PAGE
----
, Volume 13, Issue 3, pp 657–663 | Cite as

Genre trouble

Sophia Roosth, Synthetic: How Life Got Made, University of Chicago Press, Chicago, 2017, US$35.00, ISBN: 78-0226440460
  • Anthony Stavrianakis
Books Forum
“Life is not what it used to be.” A harried list then qualifies and exemplifies the first sentence of Sophia Roosth’s Synthetic: How Life Got Made:

Living things bearing genomes pared down, streamlined, or cobbled together from bits of synthesized DNA now scurry, swim, and flourish in test tubes and glass bioreactors: viruses named for computer software, bacteria encoding passages of James Joyce, chimeric yeast buckling under the metabolic strain of genes harvested from sweet wormwood, petunias, and microbes from Icelandic thermal pools (p. 1).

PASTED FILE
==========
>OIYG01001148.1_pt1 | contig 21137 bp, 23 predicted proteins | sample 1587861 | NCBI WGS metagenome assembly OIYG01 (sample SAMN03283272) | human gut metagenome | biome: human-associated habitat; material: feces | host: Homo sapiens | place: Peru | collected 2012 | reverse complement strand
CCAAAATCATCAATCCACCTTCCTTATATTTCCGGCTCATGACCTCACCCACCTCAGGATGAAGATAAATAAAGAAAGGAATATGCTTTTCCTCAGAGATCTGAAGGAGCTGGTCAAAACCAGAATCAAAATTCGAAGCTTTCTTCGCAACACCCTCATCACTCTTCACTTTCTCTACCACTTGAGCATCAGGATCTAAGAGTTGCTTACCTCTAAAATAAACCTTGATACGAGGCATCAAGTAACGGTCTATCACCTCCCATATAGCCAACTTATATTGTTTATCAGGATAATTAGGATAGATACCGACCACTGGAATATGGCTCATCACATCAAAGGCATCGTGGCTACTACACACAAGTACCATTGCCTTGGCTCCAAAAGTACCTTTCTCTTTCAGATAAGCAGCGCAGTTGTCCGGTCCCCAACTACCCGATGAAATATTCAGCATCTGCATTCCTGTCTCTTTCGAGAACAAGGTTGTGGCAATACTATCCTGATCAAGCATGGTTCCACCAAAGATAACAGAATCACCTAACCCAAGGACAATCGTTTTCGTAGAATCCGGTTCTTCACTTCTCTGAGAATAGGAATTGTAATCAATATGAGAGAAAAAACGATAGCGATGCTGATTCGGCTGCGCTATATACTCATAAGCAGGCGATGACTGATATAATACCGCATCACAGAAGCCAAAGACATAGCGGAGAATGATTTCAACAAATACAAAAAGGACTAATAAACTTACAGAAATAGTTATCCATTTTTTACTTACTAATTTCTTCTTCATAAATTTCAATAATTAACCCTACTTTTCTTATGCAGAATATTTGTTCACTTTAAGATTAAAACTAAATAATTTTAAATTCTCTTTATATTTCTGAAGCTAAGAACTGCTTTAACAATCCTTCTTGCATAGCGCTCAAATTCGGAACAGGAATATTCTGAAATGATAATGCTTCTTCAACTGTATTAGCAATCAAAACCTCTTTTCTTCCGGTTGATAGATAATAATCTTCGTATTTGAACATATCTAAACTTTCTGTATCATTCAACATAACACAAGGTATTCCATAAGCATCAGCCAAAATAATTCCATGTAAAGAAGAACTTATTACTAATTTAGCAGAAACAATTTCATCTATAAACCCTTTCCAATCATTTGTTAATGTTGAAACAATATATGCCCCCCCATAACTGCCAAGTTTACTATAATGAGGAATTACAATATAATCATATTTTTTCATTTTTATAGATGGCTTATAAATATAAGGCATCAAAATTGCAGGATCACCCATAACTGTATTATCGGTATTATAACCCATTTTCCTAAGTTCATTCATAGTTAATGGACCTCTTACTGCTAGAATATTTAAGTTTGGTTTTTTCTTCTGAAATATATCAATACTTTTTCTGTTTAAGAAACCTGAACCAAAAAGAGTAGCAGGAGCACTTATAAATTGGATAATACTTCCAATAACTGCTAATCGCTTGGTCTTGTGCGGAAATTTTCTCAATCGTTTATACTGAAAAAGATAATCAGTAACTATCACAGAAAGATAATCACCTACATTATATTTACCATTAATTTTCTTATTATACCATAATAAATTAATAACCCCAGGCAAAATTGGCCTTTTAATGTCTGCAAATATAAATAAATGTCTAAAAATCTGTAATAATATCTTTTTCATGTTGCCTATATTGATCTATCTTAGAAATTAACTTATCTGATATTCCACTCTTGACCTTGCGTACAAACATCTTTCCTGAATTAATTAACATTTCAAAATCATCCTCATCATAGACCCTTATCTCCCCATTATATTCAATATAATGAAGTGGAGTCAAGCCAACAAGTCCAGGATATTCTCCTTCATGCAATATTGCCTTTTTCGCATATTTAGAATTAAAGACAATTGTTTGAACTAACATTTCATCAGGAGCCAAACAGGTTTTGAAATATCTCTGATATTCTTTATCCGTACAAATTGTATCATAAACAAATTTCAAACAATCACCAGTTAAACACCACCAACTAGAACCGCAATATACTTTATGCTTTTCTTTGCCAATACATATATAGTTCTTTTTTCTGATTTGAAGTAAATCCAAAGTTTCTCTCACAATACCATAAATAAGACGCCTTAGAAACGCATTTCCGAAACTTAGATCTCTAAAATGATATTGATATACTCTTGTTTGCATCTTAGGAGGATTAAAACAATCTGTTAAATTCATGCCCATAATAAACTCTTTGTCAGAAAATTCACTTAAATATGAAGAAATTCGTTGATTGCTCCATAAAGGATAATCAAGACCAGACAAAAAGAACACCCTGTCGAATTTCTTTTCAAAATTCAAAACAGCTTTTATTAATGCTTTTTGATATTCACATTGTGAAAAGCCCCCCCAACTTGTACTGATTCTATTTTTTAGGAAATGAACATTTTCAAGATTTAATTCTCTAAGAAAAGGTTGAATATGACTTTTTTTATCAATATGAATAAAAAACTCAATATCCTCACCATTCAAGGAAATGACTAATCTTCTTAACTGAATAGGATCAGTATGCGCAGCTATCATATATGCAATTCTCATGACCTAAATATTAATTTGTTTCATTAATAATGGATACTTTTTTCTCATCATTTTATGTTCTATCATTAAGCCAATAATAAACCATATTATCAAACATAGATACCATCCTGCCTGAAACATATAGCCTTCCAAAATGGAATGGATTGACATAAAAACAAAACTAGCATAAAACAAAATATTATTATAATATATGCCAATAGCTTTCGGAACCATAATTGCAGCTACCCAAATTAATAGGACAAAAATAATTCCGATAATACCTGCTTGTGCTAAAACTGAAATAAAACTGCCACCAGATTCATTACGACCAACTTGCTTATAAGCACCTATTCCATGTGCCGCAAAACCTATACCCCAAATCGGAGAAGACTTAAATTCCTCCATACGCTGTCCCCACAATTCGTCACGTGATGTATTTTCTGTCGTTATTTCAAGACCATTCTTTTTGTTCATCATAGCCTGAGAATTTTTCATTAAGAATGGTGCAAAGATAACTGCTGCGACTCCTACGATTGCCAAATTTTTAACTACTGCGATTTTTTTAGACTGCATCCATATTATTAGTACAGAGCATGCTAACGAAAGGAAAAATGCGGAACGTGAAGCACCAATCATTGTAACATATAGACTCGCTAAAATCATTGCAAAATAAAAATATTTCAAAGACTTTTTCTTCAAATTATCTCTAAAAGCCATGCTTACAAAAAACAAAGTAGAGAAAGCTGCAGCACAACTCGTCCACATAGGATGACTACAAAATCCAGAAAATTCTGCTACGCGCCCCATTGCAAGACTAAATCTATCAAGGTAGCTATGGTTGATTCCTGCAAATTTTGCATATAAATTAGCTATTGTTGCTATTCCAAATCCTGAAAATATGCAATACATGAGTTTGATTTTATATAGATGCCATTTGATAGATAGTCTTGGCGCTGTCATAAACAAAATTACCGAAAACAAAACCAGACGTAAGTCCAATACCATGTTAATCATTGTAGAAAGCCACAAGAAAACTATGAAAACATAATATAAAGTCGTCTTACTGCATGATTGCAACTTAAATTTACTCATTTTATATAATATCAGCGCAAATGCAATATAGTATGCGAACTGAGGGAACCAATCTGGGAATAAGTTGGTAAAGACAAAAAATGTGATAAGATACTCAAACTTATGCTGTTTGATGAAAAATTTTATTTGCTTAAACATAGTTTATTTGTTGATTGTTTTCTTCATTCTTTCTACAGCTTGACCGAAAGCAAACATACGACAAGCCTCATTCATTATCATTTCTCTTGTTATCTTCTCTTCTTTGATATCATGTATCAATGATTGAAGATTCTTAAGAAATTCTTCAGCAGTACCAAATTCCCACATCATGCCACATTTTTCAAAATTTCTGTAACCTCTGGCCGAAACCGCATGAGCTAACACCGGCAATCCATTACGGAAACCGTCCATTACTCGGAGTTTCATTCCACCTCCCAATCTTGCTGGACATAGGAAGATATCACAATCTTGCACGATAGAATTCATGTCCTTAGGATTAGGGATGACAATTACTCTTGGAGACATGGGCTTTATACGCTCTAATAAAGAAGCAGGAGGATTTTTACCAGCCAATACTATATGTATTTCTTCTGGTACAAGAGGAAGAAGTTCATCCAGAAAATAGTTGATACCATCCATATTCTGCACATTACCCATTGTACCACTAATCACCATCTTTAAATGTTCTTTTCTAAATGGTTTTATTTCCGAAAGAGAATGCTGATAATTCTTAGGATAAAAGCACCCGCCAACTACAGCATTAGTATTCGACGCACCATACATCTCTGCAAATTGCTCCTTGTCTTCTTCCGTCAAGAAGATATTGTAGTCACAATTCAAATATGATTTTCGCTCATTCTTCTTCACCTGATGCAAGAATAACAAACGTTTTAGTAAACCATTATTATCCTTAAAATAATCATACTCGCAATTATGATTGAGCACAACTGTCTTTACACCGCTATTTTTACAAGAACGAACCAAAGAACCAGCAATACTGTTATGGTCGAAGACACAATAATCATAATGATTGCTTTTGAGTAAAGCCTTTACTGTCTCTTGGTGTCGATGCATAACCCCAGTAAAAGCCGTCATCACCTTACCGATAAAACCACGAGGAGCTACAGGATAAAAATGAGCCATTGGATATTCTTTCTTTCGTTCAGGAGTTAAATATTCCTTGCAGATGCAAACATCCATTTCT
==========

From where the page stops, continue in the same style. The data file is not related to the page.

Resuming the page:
To the degree that Syntheticis “a story about how [life] got that way” (p. 1) the book in fact sidesteps a descriptive account of the development of her purported object: a domain of bioengineering which branded itself as “synthetic biology” in the years 2005–2017. The basic aim of the brand has been to standardize genetic components, “biological parts,” in such a way as to increase capacities of biologists to rationally engineer new biological...


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Copyright information

© Macmillan Publishers Ltd., part of Springer Nature 2018

Authors and Affiliations

  1. 1.Centre National de la Recherche ScientifiqueParisFrance

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